Emerging Health Challenges: Non-injecting Stimulant Drugs Use and the risk of HIV and Hep B & C infection

15th October 2019 - Beirut, Lebanon

Stimulants, or psychostimulants, are a class of drugs that act on the central nervous system and increase alertness, heighten arousal and cause behavioral excitement. Psychostimulants can be plant-based substances such as cocaine and "crack" cocaine (derived from the coca leaf), ephedrine and pseudoephedrine, and cathinone (Khat). Amphetamine, methamphetamine, and "ecstasy" group substances such as MDMA, represent some of the synthetic forms of stimulants.

According to the latest World Drug Report, about 29 million people used amphetamine-type stimulants (ATS) in 2017, 18 million used cocaine, and 21 million ecstasy. After cannabis, stimulants constitute the second most widely used category of drugs globally. The report finds that the stimulants most predominantly used in Africa are cocaine and methamphetamine while in the Near and Middle East the most used stimulants is "Captagon" (amphetamine).   

Since the beginning of the HIV epidemic, the focus on HIV prevention, treatment, and care among people who use drugs has concentrated on the needs of people who inject drugs, and mainly on those who inject opioids. However, data have shown that there are HIV-related risks associated with the use of non-injecting stimulant drugs, as well as with the unsafe injection of such drugs, including cocaine, amphetamine-type stimulants (ATS), and stimulant new psychoactive substances (NPS).

To address the current situation and to provide guidance on implementing HIV, hepatitis C (HCV) and hepatitis B (HBV) programmes for people who use stimulant drugs and who are at risk of contracting these viruses, the United Nations Office on Drugs and Crime (UNODC) in close coordination of the Middle East and North Africa Harm Reduction Association (MENAHRA) organized the first regional 3 day workshop on newly developed UNODC guidelines of HIV prevention, treatment, care, and support for people who use stimulant drugs. More than 25 Community Based Organizations (CBO), service providers and decision-makers from Afghanistan, Bahrain, Egypt, Iran, Iraq, Morocco, Lebanon, Pakistan and Tunisia  participated in the event in Beirut, Lebanon.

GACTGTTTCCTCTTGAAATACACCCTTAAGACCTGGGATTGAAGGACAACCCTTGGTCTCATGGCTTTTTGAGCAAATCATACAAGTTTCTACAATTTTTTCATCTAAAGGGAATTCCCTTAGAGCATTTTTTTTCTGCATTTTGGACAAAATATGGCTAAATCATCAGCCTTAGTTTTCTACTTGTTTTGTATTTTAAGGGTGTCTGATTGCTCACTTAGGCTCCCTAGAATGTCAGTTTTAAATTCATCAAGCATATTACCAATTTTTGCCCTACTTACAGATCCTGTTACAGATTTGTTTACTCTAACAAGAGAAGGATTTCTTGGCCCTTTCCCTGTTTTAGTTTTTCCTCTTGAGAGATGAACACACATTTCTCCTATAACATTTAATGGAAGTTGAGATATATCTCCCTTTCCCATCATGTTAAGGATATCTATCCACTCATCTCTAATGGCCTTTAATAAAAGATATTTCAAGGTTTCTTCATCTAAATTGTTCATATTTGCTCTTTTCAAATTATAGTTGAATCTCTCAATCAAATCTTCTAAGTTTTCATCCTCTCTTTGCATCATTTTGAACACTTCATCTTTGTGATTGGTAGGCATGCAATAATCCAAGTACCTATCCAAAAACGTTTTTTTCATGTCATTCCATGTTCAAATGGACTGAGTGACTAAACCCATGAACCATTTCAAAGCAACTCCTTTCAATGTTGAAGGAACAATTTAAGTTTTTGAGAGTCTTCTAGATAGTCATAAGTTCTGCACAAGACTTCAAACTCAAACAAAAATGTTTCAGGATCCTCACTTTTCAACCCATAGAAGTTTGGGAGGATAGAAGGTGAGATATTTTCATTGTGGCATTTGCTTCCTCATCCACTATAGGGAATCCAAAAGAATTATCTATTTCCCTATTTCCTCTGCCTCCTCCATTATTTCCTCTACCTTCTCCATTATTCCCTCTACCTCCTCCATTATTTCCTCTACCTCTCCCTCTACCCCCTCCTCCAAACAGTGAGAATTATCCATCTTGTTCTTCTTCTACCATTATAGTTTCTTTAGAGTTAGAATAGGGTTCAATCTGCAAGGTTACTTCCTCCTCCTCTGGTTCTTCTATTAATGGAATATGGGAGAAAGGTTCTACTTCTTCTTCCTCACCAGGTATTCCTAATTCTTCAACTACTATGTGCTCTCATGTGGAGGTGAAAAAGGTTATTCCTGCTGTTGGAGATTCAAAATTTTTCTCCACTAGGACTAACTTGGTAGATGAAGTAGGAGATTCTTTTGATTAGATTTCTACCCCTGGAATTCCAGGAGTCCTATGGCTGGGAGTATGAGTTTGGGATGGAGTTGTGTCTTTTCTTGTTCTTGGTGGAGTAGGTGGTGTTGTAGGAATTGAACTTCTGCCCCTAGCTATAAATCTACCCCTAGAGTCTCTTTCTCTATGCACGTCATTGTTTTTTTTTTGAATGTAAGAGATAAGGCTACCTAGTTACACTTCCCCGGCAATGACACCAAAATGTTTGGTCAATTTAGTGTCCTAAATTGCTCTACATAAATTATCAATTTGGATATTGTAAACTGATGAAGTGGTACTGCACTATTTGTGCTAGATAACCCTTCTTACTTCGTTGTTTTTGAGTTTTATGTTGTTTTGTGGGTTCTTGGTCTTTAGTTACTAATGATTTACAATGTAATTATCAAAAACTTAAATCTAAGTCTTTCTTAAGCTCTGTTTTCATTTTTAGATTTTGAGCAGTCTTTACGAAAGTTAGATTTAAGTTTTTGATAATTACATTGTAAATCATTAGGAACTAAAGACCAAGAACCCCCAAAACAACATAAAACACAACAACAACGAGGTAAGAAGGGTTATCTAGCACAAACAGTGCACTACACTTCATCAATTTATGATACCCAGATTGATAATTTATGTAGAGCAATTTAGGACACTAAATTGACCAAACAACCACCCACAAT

The workshop covered several subjects such as the nature and effects of stimulant drugs, the associated risks of HIV and hepatitis transmission, the packages of core HIV interventions for key populations who use stimulant drugs, and approaches to care and support.

Participants also provided country specific presentations on the current situations of stimulants drug use and HIV, potential interventions for HIV prevention, treatment, care and support for people who use stimulant drugs, and anticipated challenges and opportunities. Presentations incorporated the different perspectives of governmental, CBO, and representatives of people who use drugs (PWUD) and people living with HIV (PLHIV). 

To asses the impact of the workshop, participants were asked three questions pre and post the workshop;

1) How will the training help you in your future work?  

2) What changes will you bring about when you return to work as a result of the training? 

3) How will this training contribute to the improving access to core HIV and hepatitis prevention, treatment, care and support services in your country or community?

Before the workshop several responses focused on the subject's "What," for example about what are the risks of ATS, what are stimulant drugs, what is the relationship between women in prisons and the use of stimulant drugs, what to educate peers on HIV and stimulants, and what to implement in evidence-based interventions.

Post the in depth discussions, participants were able to better envision the "How," as numerous responses reflected on how to address different stimulant drugs situations, how to structure trainings for health workers, how to replicate the training in their countries, how to develop strategies and work plans focusing on harm reduction, and how to establish outreach efforts to include users of stimulants. 

Thanks to the collaboration of MENAHRA and generous contribution of the Joint United Nations Programme on HIV/AIDS (UNAIDS).